A concept developed by the late psychologist Carl Rogers back in the 1960's, unconditional positive regard is to accept and respect others without judgement and I would argue a determining factor in the relationship building process. It is a key element of our work as therapists, both 'in the office' and out in the bush on our adventure therapy programs.
As Will recently mentioned in a previous blogpost, 'unconditional positive regard and genuine warmth are the best relationship building tools we have.' Research strongly supports that relationship factors between the worker and client make up to 30% of the key elements for positive outcomes. Studies also suggest that a huge number of people report positive outcomes simply from just attending therapy, regardless of what approach the therapist takes - people feel better seeing a therapist, than not.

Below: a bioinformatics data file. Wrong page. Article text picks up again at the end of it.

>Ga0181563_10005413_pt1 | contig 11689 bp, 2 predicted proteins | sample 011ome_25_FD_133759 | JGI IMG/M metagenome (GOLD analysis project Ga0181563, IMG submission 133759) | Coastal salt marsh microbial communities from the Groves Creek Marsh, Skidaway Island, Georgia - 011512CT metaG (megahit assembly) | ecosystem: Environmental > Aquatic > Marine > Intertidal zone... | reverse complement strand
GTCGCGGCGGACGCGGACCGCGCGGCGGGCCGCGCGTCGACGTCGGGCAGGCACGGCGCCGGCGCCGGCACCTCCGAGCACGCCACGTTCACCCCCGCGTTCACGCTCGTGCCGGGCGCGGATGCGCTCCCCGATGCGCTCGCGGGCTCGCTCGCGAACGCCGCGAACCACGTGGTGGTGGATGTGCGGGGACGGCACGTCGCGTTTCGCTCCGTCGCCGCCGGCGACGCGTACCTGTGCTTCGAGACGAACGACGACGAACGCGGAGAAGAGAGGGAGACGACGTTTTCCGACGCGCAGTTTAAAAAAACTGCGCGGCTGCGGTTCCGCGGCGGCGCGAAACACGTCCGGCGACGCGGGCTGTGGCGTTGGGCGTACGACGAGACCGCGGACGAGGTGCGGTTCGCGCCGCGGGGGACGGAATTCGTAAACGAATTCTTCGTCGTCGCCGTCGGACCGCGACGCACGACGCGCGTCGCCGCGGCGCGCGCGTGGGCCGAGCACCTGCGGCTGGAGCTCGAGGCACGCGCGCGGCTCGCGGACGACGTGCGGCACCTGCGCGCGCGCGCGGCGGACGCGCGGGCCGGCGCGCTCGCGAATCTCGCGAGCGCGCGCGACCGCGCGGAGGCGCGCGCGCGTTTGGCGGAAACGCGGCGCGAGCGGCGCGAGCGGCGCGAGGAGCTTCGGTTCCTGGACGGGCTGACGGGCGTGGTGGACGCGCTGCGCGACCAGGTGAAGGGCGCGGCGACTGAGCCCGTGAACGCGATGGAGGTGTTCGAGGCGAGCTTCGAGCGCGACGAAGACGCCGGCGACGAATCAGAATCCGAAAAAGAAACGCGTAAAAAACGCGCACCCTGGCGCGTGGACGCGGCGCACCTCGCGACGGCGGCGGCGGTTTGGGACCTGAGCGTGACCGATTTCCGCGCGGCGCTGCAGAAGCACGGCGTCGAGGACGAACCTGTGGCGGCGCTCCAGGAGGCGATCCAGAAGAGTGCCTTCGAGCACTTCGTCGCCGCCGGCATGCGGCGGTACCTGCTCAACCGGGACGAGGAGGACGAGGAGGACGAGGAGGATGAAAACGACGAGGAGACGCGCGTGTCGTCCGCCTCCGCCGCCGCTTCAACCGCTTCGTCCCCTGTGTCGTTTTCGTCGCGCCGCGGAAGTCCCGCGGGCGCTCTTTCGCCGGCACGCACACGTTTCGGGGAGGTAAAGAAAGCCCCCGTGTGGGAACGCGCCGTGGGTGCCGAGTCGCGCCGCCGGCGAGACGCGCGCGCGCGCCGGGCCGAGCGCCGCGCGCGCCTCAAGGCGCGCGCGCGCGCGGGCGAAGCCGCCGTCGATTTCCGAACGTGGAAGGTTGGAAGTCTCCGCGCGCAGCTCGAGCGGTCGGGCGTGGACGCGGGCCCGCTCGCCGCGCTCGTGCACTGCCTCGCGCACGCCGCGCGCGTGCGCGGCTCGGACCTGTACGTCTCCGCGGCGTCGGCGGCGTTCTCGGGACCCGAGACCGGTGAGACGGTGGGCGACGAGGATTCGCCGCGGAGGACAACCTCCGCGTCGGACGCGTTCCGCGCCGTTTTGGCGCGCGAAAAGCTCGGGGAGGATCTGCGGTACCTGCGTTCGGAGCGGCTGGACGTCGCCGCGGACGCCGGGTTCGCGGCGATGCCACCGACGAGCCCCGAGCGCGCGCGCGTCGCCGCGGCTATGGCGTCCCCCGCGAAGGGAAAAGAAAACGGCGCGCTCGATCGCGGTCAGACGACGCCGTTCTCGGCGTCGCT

To me, this suggests that simply having someone to talk to, feel comfortable with, and to sit in a non judgemental space is beneficial; developing a relationship with the person providing this is therapeutic in itself.
In the field, we live with our participants - so we have time. More time than most. And generally what we find, is that after perhaps some boundary testing, young people often realise that they cannot push us away. We accept their thoughts and values, even if different from our own.
And so they're somewhat forced to sit uncomfortably sometimes. As it can be a strange feeling to have someone share your space, even when you feel at your worst - the compassionate and caring relationship actually invites young people to reflect and inquire about their troubles.
I believe providing this unconditional positive regard through relationship building with clients, is how we attempt to move away from these self destructing patterns, and begin finding positive ones.
True North Expeditions, Inc. provides adventure therapy programs and services for children and teenagers in Australia. Based in Adelaide, the TNE team writes about child and adolescent psychology, family dynamics and how adventure therapy programs can connect with struggling adolescents.